BUFFALO, N.Y. (WIVB) — Buffalo police have for decades trained on the Niagara River. Because it’s among the fastest rivers in North America, they’ve done so with the full understanding of the danger that comes along with diving into such treacherous conditions. They were of the same mentality last Friday, officials have said, when Officer Craig Lehner entered those swift waters for the final time.
NIAGARA FALLS, N.Y. (WIVB) — The rain may have been spotty over some parts of Western New York on Wednesday, but it rained hard enough in Niagara Falls to send another cloud of black sludge into the Niagara River. And the state Department of Conservation said once again, the Niagara Falls Water Board is at fault. The first time this summer the Niagara Falls Wastewater Treatment Plant dumped hundreds of thousands of gallons of sewage into the Niagara River, it was the result of human error.
CUBA, N.Y. (WIVB) — A portion of East Main Street in Cuba’s business district was closed Wednesday to allow workers to hose down sidewalks, trees, even light poles in an effort to flush cockroaches that had taken hold in that end of the village. The size of the infestation — and it’s broader impact that forced the closure of some businesses and the village street — is something the Allegany Department of Health has never seen, according to its director.
Muck Rack makes it simple to find people, tweets, or articles that mention any name, keyword, company, hashtag etc. We've compiled this guide to help you make the most of your search.
Selecting a term
Start searching tweets, articles from media outlets, articles mentioned in tweets, journalists'
names, titles and bios with some suggested searches:
Companies or Topics (e.g. iPhone, Microsoft)
Phrases (e.g. "cloud computing") — use quotes to keep the terms together
Twitter handles (e.g. @username) — returns those who have mentioned or replied to
Names (e.g. "David Pogue")
Hashtags (e.g. #sxsw, #london2012)
Bio details (e.g. vegan, Olympics, father)
Muck Rack's Advanced Search allows for many boolean operators.
Find results that mention multiple specified terms, use AND or
+. For example, ensure each result contains both Elon Musk and Mark Zuckerberg by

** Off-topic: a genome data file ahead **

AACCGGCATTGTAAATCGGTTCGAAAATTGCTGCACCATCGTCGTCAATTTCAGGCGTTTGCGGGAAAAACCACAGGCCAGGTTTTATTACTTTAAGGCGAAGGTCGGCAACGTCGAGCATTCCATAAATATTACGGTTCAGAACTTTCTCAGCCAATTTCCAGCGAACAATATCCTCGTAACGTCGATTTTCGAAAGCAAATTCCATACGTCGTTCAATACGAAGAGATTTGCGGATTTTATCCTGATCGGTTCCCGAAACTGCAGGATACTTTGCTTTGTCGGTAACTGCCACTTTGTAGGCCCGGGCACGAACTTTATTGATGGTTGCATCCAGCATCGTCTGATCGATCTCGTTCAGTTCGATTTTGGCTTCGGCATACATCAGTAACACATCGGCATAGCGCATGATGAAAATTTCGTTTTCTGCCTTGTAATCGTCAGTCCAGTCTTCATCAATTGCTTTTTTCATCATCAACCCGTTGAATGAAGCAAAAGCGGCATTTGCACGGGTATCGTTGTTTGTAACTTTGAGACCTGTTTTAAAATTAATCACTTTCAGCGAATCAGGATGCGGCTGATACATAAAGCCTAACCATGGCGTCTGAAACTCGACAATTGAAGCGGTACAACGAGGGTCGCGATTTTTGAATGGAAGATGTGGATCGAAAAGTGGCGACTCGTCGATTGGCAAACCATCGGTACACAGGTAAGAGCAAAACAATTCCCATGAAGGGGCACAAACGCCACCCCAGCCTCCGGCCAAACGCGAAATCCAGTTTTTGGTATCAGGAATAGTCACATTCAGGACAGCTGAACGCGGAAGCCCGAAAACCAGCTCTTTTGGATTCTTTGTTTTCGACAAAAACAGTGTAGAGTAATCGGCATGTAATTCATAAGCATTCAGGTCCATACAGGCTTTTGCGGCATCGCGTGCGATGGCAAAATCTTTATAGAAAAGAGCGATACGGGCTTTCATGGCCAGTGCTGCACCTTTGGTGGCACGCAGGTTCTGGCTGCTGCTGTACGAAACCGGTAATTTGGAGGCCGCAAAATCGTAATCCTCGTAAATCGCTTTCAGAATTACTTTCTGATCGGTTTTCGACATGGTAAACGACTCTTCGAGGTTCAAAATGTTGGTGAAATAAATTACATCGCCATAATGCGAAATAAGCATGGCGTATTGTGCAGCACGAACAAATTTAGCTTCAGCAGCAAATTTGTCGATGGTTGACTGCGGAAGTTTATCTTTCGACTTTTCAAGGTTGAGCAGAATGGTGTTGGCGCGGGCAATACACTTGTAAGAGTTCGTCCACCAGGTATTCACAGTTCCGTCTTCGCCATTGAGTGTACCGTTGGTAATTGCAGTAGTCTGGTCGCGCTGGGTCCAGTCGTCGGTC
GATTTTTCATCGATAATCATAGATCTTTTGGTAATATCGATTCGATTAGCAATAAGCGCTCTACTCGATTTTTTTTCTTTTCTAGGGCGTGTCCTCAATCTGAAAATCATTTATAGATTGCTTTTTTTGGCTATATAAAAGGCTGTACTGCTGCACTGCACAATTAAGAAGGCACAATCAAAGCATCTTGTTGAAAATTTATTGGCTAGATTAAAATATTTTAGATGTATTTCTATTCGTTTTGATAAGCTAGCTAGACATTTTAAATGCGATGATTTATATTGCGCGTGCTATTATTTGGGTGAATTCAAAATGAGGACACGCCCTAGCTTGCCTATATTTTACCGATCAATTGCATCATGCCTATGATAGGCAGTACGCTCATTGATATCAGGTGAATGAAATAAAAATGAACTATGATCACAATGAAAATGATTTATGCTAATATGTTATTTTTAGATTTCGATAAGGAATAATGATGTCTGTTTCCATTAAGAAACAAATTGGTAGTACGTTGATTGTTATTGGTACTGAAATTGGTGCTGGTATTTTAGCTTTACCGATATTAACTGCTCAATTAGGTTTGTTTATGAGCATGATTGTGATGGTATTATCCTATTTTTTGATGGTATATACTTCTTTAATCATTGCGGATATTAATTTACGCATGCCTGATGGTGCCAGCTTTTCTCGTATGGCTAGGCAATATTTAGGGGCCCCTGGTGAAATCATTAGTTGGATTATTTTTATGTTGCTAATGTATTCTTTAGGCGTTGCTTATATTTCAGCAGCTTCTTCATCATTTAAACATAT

searching Musk AND Zuckerberg or Musk + Zuckerberg.
Use the operators OR or , to broaden your search when you'd like either of
multiple terms to appear in results. (This is the default behavior of our search when no operators
are used). For example, results will contain either cake or cookie by searching cake OR cookie or cake,cookie
Use NOT or - to subtract results from your search. For
example, searching Disney will yield results about the Walt Disney Company as well as Walt Disney
World Resort. To exclude mentions of Disney World, search for Disney -World or Disney
When using one of these operators with a phrase, enclose it in quotation marks. For example, you can
find results about smartphones excluding Apple's iPhone 4S by searching smartphone -"iPhone
Exact case matching or punctuation
If you're searching for a brand name or keyword that relies on specific punctuation marks or capitalization, you can
find results that match your exact query by adding matchcase: before the keyword you're searching for, like matchcase:E*TRADE .
Use parentheses to separate multiple
boolean phrases. For example, to find journalists talking about having fun in Disney World or
Disneyland, search for ("disney world" OR disneyland) AND fun.
An asterisk can be used to search for any variation of a root word truncated by the asterisk. For example, searching for admin* will return results for administrator, administration, administer, administered, etc.
A near operator is an AND operator where you can control the distance between the words. You can vary the distance the near operation uses by adding a forward slash and number (between 0-99) such as strawberries NEAR/10 "whipped cream", which means the strawberries must exist within 10 words of "whipped cream".